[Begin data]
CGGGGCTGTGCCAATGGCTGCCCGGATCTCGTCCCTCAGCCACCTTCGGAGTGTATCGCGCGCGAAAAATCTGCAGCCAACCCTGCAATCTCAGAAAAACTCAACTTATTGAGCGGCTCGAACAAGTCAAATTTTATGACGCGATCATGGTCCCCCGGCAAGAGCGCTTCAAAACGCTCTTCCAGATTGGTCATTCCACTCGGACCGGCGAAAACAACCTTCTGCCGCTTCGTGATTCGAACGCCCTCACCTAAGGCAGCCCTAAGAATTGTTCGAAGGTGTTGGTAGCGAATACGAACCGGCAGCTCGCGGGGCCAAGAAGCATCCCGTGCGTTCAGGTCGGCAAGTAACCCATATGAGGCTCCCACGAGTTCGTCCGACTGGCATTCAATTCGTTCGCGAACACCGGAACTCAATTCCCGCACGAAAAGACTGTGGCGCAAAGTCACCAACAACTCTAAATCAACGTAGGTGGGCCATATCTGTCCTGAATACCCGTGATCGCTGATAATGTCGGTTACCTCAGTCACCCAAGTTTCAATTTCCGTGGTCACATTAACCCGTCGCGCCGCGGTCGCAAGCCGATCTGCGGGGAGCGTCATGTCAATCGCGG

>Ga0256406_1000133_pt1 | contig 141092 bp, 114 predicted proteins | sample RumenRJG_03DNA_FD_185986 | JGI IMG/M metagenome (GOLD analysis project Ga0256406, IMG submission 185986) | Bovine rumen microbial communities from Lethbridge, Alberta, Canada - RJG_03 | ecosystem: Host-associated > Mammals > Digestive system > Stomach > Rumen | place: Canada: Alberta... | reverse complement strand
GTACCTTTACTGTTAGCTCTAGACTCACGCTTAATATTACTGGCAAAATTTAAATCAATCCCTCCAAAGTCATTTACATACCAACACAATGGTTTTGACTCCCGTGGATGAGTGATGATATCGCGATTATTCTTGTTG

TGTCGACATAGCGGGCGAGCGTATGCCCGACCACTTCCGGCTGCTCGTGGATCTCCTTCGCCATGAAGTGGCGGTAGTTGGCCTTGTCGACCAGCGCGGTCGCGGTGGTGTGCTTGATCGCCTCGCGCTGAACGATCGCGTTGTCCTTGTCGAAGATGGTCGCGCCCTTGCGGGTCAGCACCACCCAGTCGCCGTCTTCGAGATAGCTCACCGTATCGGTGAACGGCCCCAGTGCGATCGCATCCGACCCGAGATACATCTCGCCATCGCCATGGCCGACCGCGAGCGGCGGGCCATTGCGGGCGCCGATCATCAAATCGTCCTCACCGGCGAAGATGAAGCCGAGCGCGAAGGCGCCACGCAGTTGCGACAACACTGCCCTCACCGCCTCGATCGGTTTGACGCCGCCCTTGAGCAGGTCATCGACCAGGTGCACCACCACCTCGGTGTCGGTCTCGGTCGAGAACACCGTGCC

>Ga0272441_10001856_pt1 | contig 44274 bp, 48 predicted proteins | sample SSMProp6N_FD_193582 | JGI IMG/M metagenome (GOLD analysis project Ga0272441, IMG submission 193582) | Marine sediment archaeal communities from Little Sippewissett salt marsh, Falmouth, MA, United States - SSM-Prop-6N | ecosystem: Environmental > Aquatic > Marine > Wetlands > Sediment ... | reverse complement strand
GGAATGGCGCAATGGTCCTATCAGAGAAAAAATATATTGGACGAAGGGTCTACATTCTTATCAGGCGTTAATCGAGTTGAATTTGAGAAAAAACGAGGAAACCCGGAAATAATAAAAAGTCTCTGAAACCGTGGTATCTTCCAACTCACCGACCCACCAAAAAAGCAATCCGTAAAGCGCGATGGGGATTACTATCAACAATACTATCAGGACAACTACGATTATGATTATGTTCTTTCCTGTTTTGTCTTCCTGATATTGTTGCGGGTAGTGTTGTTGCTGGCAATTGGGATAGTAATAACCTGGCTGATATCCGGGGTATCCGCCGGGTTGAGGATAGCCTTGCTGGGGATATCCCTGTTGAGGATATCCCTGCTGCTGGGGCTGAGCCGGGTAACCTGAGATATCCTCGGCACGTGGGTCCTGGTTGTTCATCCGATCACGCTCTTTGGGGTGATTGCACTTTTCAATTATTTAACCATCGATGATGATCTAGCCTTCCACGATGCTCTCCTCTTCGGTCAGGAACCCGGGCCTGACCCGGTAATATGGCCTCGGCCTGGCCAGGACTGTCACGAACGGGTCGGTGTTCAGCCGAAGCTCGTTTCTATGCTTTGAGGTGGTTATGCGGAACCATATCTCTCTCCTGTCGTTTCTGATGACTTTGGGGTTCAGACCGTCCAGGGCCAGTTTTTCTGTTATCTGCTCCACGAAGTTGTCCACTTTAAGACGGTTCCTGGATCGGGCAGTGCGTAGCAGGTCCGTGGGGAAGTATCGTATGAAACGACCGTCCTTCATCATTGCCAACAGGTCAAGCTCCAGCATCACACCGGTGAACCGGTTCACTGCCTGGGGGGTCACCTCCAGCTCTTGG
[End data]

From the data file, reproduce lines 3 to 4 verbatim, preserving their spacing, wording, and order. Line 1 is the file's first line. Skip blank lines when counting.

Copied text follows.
GTACCTTTACTGTTAGCTCTAGACTCACGCTTAATATTACTGGCAAAATTTAAATCAATCCCTCCAAAGTCATTTACATACCAACACAATGGTTTTGACTCCCGTGGATGAGTGATGATATCGCGATTATTCTTGTTG

TGTCGACATAGCGGGCGAGCGTATGCCCGACCACTTCCGGCTGCTCGTGGATCTCCTTCGCCATGAAGTGGCGGTAGTTGGCCTTGTCGACCAGCGCGGTCGCGGTGGTGTGCTTGATCGCCTCGCGCTGAACGATCGCGTTGTCCTTGTCGAAGATGGTCGCGCCCTTGCGGGTCAGCACCACCCAGTCGCCGTCTTCGAGATAGCTCACCGTATCGGTGAACGGCCCCAGTGCGATCGCATCCGACCCGAGATACATCTCGCCATCGCCATGGCCGACCGCGAGCGGCGGGCCATTGCGGGCGCCGATCATCAAATCGTCCTCACCGGCGAAGATGAAGCCGAGCGCGAAGGCGCCACGCAGTTGCGACAACACTGCCCTCACCGCCTCGATCGGTTTGACGCCGCCCTTGAGCAGGTCATCGACCAGGTGCACCACCACCTCGGTGTCGGTCTCGGTCGAGAACACCGTGCC